Specifically, our Seeds for the Future programme develops the practical skills of students in KSA, UAE and other regions who want to enter the ICT industry in the future. In this way, we are making sure the market is in safe hands.
Additionally, through our regional innovation centres we partner with telcos to help them build for the future. For example, we worked alongside Etisalat Group for our Joint Innovation Lab, which specialised in progressing 5G and IoT.
CommsMEA: Huawei has been a strong advocate of 4.5G. Could you tell more about it?
4.5G has laid a solid foundation for the commercialisation of 5G. The technology allows operators to deliver a progressively better user experience as they work towards the launch of 5G in 2020. In the region, we’re already implementing the technology in Saudi Arabia, Dubai, and Abu Dhabi, among other areas.
In July, Huawei had launched 4.5G Experience-driven Mobile Backhaul White Paper. The 4.5G mobile backhaul solution features agile deployment, large bandwidth, and experience-driven O&M. The innovative seamless MPLS+ networking solution is adopted to simplify network protocols and achieve agile deployment. With the MPLS+ solution, a network consisting of up to 100,000 nodes can be set up in a single domain and is able to establish X2 connections as required by base stations.
The 4.5G mobile backhaul solution provides 10 Gbit/s site access capability and large throughput, to cope with frequent traffic bursts caused by videos. Services can be automatically switched to light-loaded links when congestion occurs, greatly reducing the E2E service delay. Experience-driven O&M detects customer KQIs and network KPIs (precision reaches 10-6) in real time to implement efficient fault demarcation and locating. User experience analysis changes from passive mode to active mode. Even minor changes on the network can be detected to avoid partial congestion.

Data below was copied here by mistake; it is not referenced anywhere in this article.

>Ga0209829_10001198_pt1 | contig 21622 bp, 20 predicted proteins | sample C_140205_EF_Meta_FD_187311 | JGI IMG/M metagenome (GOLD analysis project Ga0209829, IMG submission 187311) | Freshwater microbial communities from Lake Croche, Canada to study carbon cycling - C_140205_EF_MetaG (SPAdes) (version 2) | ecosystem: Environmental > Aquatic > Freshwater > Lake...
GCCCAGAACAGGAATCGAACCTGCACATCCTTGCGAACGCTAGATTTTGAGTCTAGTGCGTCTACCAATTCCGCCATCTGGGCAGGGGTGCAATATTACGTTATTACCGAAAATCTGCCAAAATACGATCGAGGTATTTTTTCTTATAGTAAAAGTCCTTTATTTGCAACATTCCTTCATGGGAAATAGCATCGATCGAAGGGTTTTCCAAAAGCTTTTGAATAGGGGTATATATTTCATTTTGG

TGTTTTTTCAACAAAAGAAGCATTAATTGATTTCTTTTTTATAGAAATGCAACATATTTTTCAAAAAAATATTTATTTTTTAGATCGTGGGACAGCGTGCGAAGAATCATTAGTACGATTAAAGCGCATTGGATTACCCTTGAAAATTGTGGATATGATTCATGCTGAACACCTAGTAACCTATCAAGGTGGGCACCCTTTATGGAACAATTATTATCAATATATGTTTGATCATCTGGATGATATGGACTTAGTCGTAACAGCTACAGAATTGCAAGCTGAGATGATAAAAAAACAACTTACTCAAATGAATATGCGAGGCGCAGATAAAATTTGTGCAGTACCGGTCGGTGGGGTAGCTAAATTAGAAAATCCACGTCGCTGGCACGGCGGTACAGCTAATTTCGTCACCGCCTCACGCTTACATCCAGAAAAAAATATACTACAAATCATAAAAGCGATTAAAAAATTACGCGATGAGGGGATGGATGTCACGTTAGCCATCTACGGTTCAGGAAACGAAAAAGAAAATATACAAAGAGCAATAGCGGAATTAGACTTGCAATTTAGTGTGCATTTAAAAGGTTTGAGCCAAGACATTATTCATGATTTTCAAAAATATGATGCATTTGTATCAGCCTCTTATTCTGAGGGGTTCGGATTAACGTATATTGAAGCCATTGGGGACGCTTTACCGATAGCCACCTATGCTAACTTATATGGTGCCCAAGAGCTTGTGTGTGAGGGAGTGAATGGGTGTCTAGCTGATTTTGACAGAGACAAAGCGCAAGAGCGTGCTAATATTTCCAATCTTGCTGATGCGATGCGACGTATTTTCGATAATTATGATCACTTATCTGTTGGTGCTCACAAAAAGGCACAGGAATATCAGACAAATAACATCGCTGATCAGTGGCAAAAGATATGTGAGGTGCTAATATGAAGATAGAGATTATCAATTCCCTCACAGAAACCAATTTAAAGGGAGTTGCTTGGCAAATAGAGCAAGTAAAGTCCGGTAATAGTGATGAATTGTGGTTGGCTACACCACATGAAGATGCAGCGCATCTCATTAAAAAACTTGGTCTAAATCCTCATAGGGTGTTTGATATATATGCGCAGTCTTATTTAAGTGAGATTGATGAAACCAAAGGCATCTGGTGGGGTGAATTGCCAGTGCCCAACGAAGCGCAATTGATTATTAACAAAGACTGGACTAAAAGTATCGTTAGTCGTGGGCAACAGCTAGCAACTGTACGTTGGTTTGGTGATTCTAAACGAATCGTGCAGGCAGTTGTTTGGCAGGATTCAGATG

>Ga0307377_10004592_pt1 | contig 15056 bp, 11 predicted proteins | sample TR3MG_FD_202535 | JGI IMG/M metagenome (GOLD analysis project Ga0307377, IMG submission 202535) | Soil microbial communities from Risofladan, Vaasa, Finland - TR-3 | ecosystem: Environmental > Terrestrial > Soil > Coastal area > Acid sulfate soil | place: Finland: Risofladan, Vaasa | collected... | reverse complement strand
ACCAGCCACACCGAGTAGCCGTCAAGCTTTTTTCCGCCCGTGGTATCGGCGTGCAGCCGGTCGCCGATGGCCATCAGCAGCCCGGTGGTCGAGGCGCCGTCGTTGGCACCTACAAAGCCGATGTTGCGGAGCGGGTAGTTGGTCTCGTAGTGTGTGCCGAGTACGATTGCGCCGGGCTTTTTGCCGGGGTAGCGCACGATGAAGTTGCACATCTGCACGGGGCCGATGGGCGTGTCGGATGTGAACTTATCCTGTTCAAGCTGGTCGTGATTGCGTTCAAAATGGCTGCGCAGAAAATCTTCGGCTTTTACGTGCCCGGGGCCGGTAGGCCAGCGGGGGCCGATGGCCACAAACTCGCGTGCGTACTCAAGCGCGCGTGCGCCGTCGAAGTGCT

CommsMEA: What is Huawei’s progress so far on the journey towards 5G?
In May of this year we successfully completed the first phase of important outdoor 5G field trials in China with the help of the IMT-2020 5G Promotion Group. The tests proved that 5G air interface technology can improve spectrum efficiency – in other words, the rate of information that can be transmitted over a bandwidth. For phase 2, we will focus on coverage, high hotspot capacity, and large, reliable connections with low latency and reduced power consumption.
Another recent step forward was the opening of the 5G Innovation Centre at the University of Surrey, which Huawei co-founded. The centre has been set up to analyse and measure how 5G is directly affecting the subscriber experience, and to clarify just what the 5G experience will be.
CommsMEA:How did the Middle East fare in the Global Connectivity Index 2016?
In the Middle East, Qatar, UAE and Saudi Arabia are witnessing the biggest GDP growth in relation to their improving GCI performance. These three countries are focused on increasing the demand for ICT developments to digitise more industries, which leads to a much stronger economy.